• significant stormwater man- agement system beneath the fields • brick-and-bluestone walkways connecting the Willow Grove and Cherokee campuses and the new athletic facilities • seven tennis courts • Middle School baseball field • refurbished Pearson Baseball Field with dugouts • softball field with dugouts • landscaping, including the planting of 100+ native trees • new track • new sports pavilion • refurbishment of Talbot Field • new scoreboards • beautiful iron fencing • reconstructed parking lot Pending construction includes a new stadium structure for Landreth Field post football season. If you haven’t seen Phase I already, we invite you to visit campus and enjoy the extraordinary transformation that has taken place thanks to your support.
futureREADY STUDENT VIEWS
“I couldn’t be more proud of Allison Smith’s literary analysis on Gatsby. It’s an argument I’ve never read before, even after 10 years of teaching. She worked tirelessly on it, writing well over four drafts and countless outlines, and it’s her proudest work.” - Domenica Vilhotti, Upper School English teacher
Excerpt: A Murder of Vitality: The American Dream in The Great Gatsby by Allison Smith ’14 In The Great Gatsby, Gatsby represents an undying optimism for not only the future, but also the ability to transform this future based on one’s personal merit. This undying hope for the future is ironic, since Gatsby himself dies and thus neither achieves his dreams nor he himself a future. Using the motif of vitality, Fitzgerald reveals the unbridled promise of certain ambitious characters, such as Gatsby or Myrtle. Their prevailing optimism allows them to see America as an unexploited land much like the first settlers did. Although they believe themselves to be living in a fresh and felicitous world, both characters meet an untimely demise—caused not by their own inadequacy, but rather by their hopeful conviction. Through the death of characters with such a precious sense of vitality, Fitzgerald emphasizes the full tragedy of their unsuccessful endeavors, and on a deeper level, the tragedy of America itself. He uses both characters as metaphors for America to show that just like Gatsby’s dreams are those of a blind fool, those who have faith in the American Dream are also just blind, romanticized fools. Thus, it is the pulverization of these characters’ vitality, whether at the hands of the over-privileged upper class or the downtrodden poor, which shatters the idyllic illusion of the 1920s, and ultimately shows that the myth of the American Dream is just that—a myth.”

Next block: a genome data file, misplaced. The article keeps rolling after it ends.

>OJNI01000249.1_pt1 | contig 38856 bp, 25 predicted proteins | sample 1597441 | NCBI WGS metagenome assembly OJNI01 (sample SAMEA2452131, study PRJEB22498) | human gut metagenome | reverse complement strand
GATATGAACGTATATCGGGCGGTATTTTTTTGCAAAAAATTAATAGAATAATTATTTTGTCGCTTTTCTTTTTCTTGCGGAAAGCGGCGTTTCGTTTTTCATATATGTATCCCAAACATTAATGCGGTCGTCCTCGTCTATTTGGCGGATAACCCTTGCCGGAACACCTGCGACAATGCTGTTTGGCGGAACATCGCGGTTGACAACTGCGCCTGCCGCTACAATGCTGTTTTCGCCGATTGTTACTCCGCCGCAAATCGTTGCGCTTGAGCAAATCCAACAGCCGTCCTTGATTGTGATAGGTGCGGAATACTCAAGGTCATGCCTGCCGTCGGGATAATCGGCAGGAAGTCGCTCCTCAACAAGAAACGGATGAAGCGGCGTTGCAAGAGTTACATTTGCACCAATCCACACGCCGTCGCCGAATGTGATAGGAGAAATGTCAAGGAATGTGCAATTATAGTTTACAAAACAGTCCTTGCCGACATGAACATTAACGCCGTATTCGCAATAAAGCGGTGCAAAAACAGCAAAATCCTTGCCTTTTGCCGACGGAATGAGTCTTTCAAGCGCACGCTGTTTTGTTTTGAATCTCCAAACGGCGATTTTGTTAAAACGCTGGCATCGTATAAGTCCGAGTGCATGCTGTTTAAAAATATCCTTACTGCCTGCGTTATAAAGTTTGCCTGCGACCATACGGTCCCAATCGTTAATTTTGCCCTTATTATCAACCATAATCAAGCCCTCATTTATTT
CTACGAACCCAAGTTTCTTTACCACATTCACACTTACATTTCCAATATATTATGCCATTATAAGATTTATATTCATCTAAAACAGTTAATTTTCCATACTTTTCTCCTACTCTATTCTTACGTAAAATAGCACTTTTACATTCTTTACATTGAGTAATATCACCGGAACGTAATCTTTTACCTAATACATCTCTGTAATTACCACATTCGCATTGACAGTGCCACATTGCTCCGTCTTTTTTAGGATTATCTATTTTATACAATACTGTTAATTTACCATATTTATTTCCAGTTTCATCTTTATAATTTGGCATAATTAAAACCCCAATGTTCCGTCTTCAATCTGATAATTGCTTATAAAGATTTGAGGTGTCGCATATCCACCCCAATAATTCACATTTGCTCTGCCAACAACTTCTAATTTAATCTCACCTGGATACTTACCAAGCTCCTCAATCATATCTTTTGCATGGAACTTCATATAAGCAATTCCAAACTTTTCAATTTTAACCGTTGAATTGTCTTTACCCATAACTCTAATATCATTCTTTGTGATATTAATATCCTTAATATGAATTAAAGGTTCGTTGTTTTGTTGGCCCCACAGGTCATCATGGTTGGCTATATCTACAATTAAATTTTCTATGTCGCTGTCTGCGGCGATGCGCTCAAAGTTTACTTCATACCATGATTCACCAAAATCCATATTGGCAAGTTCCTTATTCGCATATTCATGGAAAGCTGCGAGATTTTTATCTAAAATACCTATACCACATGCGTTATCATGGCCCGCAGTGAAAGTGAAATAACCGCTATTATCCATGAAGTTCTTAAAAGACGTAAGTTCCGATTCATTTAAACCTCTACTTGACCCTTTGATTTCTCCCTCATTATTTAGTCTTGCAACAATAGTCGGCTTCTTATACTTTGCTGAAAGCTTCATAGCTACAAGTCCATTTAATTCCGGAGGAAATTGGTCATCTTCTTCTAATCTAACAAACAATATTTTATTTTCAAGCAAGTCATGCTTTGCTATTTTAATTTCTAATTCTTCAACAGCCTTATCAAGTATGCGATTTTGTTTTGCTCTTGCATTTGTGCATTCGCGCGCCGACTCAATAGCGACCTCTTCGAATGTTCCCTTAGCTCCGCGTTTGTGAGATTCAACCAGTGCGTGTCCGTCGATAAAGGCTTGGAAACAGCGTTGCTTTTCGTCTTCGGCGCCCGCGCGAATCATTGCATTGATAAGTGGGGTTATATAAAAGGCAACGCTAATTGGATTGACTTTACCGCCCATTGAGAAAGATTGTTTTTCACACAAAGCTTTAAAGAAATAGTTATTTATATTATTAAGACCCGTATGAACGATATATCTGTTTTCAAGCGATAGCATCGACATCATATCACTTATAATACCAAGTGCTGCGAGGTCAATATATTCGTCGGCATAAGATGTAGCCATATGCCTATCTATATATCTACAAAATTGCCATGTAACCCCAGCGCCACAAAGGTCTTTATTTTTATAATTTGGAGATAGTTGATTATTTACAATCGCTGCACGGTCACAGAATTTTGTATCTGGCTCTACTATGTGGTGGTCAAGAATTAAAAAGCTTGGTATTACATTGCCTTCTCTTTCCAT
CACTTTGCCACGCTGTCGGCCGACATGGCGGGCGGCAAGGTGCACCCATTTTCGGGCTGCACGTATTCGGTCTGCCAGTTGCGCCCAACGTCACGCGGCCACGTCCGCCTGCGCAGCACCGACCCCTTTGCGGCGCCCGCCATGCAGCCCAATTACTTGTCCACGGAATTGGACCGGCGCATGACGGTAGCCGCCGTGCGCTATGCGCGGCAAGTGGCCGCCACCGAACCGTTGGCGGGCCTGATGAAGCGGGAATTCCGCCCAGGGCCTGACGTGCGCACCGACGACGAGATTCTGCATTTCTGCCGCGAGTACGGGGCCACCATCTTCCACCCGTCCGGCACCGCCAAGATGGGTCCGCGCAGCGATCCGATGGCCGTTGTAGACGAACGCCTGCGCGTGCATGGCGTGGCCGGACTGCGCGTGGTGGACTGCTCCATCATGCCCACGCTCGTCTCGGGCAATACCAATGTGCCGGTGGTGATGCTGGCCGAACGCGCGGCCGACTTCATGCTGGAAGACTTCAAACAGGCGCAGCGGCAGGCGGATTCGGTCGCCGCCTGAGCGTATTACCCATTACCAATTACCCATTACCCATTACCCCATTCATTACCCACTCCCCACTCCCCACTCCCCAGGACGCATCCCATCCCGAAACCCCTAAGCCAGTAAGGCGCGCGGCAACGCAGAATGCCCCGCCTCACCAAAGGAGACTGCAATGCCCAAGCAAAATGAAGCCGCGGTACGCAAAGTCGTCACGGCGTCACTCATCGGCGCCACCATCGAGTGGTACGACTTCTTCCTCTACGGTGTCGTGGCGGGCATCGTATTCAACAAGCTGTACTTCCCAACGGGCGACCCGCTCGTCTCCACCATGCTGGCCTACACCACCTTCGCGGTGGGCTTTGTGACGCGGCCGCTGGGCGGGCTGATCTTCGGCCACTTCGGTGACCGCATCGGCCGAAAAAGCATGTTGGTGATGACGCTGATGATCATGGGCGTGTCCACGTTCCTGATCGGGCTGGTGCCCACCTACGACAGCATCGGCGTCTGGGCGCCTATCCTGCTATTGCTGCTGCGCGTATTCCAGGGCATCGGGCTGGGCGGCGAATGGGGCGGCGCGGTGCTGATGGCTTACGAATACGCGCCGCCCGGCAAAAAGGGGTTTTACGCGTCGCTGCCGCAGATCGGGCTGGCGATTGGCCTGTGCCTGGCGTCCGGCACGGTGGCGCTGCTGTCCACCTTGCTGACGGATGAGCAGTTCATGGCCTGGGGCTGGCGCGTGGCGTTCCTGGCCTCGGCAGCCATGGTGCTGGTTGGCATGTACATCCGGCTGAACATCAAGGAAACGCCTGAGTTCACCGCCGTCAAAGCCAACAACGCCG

Earlier this year, George Calle won 1st place in the Philadelphia region (District 1) Veterans of Foreign War Voice of Democracy Audio Essay competition. Voice of Democracy is the VFW’s premier scholarship program which awards more than $2.3 million in scholarships and incentives annually. Students compete by writing and recording a broadcast script on an annual patriotic theme. This year’s theme was “Is Our Constitution Still Relevant?”
Voice of Democracy: Is Our Constitution Still Relevant? by George Calle ’14 Standing on the vast open space of Independence Mall, you can see the relevance of the Constitution all around you. You can’t help but be impressed by the work done by our founding fathers to define the framework in which the citizens of our country would live their lives. The Constitution lives on, even in bumper stickers and T-shirts that assert positions on issues that were no doubt debated long ago. Thomas Jefferson would be proud to see the sticker with the word “COEXIST” written in the symbols of countries and religions from around the world, and he would appreciate that citizens are actively discussing issues relating to the Constitution. When you consider that simply wearing a politically charged T-shirt could result in a prison sentence in some parts of the world, you realize that the Constitution is not only relevant today, it is a symbol of what makes our country the greatest in the world.
Top: Junior Allison Smith, 2013 Cum Laude inductee Bottom: Junior George Calle, winner of the VFW’s Philadelphia Region Voice of Democracy contest
“I greatly enjoyed seeing classmates, from both CHA and Springside. I thought having both schools together for Friday cocktails was great!” - David Cantor ‘73
“Our hearts are warm Our bellies are full And we are feeling fine It was a real nice reunion And we all had a real great time” - Susan Ginns ’63
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“The high point of the weekend was meeting with the fourth grade. Here’s hoping we can stay in touch.” - Ellen Goodwin ’63
“Speaking with all of the guys from 2008, I can say with confidence that everyone truly had an enjoyable time. It was as if we had never left.” - Sam Franklin ’08
?? DO YOU KNOW THEM?
BE THE FIRST TO SUBMIT YOUR ANSWER AND WIN A FREE ALUMNA OR ALUMNUS T-SHIRT! Here’s what we need to know: Who’s in it? What are they doing? When did it happen? Send your responses to Deidra Lyngard at email@example.com or call 215-754-1616 and we’ll publish your reminiscences in our next issue.
Previous Mystery Photos Sallie Norris, a “Parent 50s & 60s,” helped us demystify the CHA photo that appeared in the Fall 2012 issue of SCHool. She believes it is from the early 60s. Sallie says: “At that time, Carol Delacato (of the Institutes for the Achievement of Human Potential) was trying to promote crawling as a reading aid.”